Death is inevitable, and this life compared to eternity is tremendously brief. We will live in the world to come, whether it be heaven or hell, for a much, much longer time than we will live in this life. Consider the average lifespan of 75 years, give or take a few years. 75 years seems like a long time. But eternity is much, much longer. Notice how small 75 seems when you start adding an endless string of zeroes behind it:
75
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75,000,000,000,000,000,000,000,000,000,000,000,000,000
Sometimes people say that the Old Testament had no concept of a life after this one. I respectfully disagree. While the age to come, and heaven and hell, were not as clearly articulated in the Old Testament as they are in the New Testament, there are still plenty of indications that point to God’s judgment, and a blessed or condemned future based on that judgment. Psalm 49 is one such place where we see the notion of a life to come for all people, and varying conditions for people in that life to come.

One such place where we see the truth of a life to come and either blessing or judgment in the life to come is verses 14-15:
14Like sheep they are appointed for Sheol;
death shall be their shepherd,
and the upright shall rule over them in the morning.
Their form shall be consumed in Sheol, with no place to dwell.
15But God will ransom my soul
from the power of Sheol,
for he will receive me.
The sheep who will have death as their shepherd in verse 14 are the rich --- not all the rich --- but the rich who trusted in their wealth and loved money and pomp more than the blessed Lord.

The problem with money is that it is powerless in the face of death! Money can’t ransom a soul. Money is powerful in this life. It gives people position and luxury and status --- in this life. But money has no ability to ransom a soul and bring a soul into the blessed presence of God in the life to come!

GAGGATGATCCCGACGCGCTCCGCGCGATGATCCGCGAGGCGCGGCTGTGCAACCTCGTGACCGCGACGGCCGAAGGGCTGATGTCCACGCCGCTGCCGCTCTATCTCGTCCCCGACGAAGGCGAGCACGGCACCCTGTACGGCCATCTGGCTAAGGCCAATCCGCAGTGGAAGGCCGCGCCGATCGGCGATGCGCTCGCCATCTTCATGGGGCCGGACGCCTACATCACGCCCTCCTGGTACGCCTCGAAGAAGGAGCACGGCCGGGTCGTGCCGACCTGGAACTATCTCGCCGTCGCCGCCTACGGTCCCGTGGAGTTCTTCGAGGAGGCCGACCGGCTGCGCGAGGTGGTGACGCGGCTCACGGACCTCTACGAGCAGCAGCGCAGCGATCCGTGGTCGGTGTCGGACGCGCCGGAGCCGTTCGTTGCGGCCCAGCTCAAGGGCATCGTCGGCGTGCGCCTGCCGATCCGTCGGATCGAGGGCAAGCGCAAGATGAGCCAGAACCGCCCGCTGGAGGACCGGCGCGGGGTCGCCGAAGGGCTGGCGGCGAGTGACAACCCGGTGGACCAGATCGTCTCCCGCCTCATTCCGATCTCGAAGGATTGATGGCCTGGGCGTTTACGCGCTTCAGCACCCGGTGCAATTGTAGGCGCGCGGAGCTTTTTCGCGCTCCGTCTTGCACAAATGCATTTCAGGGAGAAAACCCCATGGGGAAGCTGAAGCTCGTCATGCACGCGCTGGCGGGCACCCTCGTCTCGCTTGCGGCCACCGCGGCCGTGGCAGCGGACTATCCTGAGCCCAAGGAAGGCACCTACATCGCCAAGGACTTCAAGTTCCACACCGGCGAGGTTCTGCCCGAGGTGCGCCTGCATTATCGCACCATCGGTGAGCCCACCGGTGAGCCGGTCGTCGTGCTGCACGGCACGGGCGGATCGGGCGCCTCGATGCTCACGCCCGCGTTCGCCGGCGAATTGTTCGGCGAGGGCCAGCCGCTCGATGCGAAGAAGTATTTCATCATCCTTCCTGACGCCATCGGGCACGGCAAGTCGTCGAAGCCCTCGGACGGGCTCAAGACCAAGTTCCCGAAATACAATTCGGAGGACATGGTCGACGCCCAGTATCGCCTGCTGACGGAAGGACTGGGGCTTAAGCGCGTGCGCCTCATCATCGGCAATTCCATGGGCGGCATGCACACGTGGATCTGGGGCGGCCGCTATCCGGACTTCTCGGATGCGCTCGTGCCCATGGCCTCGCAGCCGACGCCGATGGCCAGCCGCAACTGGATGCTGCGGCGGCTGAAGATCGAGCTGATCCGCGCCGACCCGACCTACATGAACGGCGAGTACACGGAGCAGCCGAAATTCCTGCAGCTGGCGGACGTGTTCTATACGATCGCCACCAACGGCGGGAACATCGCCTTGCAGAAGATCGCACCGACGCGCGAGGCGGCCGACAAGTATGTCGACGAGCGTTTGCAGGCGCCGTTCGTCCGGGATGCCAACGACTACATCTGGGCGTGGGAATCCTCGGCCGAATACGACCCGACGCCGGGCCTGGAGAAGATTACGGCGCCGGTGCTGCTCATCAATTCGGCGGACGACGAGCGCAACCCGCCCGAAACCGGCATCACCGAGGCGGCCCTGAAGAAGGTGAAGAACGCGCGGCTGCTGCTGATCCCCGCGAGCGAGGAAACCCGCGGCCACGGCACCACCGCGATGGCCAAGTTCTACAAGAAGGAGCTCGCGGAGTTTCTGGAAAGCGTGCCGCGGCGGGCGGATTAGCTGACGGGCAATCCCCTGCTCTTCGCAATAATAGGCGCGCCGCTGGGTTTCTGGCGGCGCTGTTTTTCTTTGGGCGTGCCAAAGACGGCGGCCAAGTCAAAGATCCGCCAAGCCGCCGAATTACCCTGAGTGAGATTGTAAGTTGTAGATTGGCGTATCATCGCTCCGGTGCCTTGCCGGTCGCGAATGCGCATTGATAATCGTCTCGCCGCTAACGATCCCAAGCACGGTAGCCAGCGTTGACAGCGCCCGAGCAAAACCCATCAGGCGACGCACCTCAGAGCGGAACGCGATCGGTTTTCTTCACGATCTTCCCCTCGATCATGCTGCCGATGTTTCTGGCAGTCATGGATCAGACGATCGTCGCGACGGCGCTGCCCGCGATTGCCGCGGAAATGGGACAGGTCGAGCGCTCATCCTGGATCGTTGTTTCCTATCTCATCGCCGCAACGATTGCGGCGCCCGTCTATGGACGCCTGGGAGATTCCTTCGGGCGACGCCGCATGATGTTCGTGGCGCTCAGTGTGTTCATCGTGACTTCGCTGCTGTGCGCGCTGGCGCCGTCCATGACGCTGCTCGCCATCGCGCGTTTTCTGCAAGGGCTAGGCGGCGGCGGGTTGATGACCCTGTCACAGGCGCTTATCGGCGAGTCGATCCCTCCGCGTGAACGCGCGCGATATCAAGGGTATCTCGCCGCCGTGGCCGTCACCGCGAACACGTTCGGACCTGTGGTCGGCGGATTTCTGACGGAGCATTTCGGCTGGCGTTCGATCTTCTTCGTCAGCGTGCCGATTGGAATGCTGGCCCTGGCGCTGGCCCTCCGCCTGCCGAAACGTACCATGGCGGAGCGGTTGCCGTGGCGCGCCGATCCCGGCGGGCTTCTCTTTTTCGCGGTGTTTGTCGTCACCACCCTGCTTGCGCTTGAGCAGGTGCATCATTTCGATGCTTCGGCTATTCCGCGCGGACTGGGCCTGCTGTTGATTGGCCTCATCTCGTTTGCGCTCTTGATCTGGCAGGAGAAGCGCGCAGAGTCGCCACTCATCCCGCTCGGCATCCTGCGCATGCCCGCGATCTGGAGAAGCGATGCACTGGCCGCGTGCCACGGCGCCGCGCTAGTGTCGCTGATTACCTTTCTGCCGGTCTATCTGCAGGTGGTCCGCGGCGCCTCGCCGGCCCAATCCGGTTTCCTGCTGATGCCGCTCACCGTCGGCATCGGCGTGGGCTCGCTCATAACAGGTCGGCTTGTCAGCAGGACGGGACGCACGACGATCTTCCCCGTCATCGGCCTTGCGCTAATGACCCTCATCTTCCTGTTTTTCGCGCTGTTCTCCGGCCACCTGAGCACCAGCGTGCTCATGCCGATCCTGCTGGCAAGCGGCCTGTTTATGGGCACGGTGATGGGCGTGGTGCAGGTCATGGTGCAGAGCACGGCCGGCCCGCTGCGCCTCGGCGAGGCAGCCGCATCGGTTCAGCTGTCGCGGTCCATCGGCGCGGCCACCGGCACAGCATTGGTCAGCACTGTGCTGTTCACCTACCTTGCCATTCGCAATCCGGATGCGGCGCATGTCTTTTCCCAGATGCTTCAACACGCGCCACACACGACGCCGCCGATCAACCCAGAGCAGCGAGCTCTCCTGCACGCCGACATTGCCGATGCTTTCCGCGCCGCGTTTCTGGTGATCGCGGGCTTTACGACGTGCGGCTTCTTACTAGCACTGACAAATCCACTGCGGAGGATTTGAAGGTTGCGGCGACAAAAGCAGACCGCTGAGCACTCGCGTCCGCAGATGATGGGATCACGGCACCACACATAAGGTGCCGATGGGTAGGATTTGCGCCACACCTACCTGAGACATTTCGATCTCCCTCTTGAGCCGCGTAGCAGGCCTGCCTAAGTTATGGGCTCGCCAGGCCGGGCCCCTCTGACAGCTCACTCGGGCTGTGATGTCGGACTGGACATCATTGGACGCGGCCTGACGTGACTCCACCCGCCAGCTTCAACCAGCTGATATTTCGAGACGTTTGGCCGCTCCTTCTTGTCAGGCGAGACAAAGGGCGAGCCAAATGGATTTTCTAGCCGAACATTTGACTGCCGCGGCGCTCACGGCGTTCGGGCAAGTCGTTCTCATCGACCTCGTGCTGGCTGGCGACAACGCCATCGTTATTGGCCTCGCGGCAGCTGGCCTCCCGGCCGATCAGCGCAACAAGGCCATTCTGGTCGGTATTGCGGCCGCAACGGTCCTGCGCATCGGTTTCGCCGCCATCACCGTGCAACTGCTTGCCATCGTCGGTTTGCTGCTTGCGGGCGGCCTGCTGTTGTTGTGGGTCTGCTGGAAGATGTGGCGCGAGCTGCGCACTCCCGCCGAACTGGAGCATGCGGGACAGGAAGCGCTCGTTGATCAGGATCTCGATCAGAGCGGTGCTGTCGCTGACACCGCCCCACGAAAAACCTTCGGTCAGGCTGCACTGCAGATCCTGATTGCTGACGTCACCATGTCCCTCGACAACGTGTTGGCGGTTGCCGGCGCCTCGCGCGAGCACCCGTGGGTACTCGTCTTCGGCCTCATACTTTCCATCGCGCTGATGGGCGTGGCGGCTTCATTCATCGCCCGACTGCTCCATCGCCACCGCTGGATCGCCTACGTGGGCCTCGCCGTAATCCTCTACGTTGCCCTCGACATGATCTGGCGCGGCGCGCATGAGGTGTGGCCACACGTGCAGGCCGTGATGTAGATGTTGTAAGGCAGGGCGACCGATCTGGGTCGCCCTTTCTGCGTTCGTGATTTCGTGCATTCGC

Not only will the rich people, who trusted in their money instead of God, be shepherded by death in the age to come, but they will also experience a great reversal in the next life. Verse 14 says that the upright people, who trust in God rather than money, will have their souls ransomed. People who are poor in spirit, and who hope, not in money, but in God, will rule over the rich in the morning, that is, in the life to come. In other words, there will be a great reversal in the resurrection of all people that Jesus will bring about by the word of his command at his return from heaven. Trust in the Lord, not money, will be the thing that makes rich in the life to come!

So is there any reason, as Christians, to bemoan our poverty or lack of status and pomp in this life? Absolutely not! We should actually feel sorry for rich people who trust in their wealth---who are rich in this life but are poor with respect to the Lord and the next life. So many of the rich and important people are like beasts without understanding (v. 20). They never consider death, God’s judgment of all people, and the life to come. Instead, they live as though God were dead, therefore, it is fitting that in the life to come, death, rather than the blessed and living Lord himself, will be their shepherd.

Jesus is that shepherd! Have you come to him today? Are you ready for the life to come? Jesus says: